Okay, so technically, swimming pool owners don’t need special kinds of swimwear; we get that. But the fact is, just as you’ll stand to enjoy the many health benefits of swimming far more than your non-pool-owner peers, you’ll also put quite a few more miles on your swimwear! That makes it even more important for you to both select and handle your swimwear carefully.
While repeated exposure to chlorinated swimming pool water certainly contributes to the shortening the lifespan of any swimsuit, some fabrics are more impervious than others. And in addition to choosing chemical-resistant swimwear, there are steps you can take to increase the lifespan of virtually any swimwear — and, by extension, the amount of time and money you need to use looking for another swim suit. And we all know what that means: more time and money to use for enjoying your backyard swimming pool!
What makes swimwear particularly well-suited for swimmers? (See what we did there?) Swimmer-friendly swimwear is made from fabric that’s especially designed to resist damage from chlorine, enabling it to last longer than most other swimwear. Short of purchasing this kind of specialty swimwear, though, you can help increase the likelihood that your suit of choice will last through the pool season by taking a peek at the tag and staying away from natural fibers; a swimsuit made of 100% polyester will stand a much better chance than one that includes any amount of cotton.
Letting Your Swimwear Rest
Competitive swimmers know this trick well, but it can apply to anyone who gets into a pool, day after day: It’s a good idea to give your swimwear a day off between uses. If you don’t go to the pool often, that’s not a difficult task; however, if you have your own pool, you’re probably in it multiple days in a row. So in order to give each suit a 24-hour break between uses, you’ll need to get a second swimsuit. (There ya go — permission to go shopping, just like you wanted!) While you’re planning your wardrobe of swimwear, you should also know that if you have a hot tub or Jacuzzi, the warmer water is tougher on swimsuits than cooler-temperature pools; so you may want to purchase a less expensive suit especially for that use.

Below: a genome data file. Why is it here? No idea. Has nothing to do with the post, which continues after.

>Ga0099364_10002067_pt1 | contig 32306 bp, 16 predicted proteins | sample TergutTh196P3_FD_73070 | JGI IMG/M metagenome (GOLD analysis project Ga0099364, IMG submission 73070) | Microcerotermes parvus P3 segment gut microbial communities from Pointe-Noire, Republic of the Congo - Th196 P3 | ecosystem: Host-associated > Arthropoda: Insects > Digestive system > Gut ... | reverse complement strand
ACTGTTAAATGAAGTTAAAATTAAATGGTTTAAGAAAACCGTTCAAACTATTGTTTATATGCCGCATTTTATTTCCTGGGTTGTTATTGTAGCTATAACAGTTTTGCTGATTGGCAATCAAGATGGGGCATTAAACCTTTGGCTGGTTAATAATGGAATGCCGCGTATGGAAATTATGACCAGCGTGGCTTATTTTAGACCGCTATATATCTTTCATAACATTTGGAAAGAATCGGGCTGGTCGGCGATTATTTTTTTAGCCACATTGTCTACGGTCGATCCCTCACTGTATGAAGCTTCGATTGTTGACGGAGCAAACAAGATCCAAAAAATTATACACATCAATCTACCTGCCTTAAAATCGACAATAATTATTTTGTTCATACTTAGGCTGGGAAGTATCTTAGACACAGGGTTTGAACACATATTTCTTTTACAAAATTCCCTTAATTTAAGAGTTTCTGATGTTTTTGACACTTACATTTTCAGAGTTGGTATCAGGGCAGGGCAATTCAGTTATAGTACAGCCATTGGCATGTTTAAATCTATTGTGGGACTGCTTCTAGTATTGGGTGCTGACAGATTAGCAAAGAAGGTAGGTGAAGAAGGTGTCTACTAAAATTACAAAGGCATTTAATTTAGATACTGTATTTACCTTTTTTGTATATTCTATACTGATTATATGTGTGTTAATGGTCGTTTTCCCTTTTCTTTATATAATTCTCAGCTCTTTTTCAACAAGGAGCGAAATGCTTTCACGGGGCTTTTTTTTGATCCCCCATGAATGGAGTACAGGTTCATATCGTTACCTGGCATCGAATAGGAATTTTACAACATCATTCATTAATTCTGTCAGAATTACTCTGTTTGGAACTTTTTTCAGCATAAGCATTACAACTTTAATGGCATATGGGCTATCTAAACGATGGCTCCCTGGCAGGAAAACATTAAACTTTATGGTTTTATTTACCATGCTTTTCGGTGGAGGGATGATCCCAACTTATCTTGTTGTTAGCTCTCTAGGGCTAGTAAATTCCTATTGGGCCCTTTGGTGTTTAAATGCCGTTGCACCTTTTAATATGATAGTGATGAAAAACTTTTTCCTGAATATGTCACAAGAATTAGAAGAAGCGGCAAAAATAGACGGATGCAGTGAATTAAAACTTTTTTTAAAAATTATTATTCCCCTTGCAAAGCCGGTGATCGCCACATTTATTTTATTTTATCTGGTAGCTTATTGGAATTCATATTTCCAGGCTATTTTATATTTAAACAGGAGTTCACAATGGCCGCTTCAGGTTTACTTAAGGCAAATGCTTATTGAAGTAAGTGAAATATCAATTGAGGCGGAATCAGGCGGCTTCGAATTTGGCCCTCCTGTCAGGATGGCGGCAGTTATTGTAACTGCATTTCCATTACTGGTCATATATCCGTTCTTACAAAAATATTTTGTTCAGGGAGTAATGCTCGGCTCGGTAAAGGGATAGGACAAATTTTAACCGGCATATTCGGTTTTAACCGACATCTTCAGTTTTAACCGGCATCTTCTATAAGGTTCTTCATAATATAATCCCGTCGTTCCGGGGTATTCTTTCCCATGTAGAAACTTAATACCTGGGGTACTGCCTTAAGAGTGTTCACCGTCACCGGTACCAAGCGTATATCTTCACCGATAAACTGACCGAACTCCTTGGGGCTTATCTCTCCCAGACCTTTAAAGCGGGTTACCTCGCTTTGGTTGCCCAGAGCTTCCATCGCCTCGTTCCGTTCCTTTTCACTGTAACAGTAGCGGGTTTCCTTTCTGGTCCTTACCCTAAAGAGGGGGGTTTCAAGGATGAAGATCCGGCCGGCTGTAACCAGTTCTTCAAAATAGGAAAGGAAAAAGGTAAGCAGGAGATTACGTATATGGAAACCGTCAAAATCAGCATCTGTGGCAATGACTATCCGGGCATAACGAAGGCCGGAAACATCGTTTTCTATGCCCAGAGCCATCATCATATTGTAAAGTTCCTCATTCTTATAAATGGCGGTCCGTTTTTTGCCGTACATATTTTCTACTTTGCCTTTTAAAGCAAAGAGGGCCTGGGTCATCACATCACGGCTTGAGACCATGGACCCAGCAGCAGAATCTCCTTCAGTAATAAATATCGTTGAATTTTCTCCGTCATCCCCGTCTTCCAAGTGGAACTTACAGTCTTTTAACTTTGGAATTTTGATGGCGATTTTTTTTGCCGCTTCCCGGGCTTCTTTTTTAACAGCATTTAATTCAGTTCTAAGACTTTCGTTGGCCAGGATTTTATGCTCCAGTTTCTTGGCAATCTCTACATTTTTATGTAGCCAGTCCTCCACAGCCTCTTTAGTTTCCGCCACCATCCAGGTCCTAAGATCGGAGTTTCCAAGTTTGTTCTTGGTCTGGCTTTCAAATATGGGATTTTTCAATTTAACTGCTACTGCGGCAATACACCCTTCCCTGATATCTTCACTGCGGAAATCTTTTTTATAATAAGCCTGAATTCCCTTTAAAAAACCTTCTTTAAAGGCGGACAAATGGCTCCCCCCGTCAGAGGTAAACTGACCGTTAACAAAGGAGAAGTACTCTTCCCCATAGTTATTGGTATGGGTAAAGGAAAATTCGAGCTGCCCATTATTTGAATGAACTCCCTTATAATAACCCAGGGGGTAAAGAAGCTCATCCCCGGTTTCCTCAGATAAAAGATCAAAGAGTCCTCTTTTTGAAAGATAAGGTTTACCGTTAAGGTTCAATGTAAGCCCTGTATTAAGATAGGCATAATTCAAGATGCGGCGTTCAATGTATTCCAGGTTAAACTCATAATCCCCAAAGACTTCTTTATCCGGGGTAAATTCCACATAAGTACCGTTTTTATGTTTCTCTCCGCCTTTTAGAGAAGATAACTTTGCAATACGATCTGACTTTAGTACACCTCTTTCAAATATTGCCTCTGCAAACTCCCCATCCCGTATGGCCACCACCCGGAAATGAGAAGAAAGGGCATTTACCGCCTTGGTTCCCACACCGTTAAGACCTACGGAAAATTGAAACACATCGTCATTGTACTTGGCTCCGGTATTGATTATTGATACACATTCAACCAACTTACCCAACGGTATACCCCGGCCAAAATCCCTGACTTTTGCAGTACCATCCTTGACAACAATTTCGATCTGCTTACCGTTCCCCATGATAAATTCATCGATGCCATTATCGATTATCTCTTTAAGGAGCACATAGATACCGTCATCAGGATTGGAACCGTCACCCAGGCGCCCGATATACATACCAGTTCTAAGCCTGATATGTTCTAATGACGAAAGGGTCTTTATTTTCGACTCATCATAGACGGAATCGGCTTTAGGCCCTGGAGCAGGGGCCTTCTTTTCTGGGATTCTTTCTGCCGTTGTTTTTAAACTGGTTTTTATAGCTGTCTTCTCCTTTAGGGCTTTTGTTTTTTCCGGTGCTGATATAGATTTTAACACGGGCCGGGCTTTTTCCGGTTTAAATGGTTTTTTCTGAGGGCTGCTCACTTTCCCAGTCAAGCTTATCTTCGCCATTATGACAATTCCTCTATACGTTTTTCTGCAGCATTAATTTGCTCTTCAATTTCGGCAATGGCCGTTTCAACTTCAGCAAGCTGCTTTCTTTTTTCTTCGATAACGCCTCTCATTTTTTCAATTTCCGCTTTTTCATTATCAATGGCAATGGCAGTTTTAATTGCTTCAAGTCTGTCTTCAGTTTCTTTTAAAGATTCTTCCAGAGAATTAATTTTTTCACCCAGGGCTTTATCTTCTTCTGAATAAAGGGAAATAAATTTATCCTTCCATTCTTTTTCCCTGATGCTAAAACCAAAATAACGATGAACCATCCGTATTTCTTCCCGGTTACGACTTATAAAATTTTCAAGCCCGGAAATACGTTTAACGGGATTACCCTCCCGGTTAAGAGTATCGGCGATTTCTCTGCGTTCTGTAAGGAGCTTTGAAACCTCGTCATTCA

Benefits of a Salt Water Chlorine Generator
When it comes to helping swimwear last longer (as well as reducing damage to skin and hair), one option to consider is a salt water chlorine generator. Even though people often use the term “salt water pool,” the truth is that any pool can be transformed into a salt water pool with this upgrade — which costs under $5,000. While a salt water pool still uses chlorine, the chlorine in it is a gentler type, which causes less damage to swimwear among other things. When you consider swimwear costs, this upgrade may take a while to “pay for itself,” but depending on your tolerances to pool chemicals, the switch may be worthwhile.
Continue reading with Part 2.
Read More About Swimming Pools
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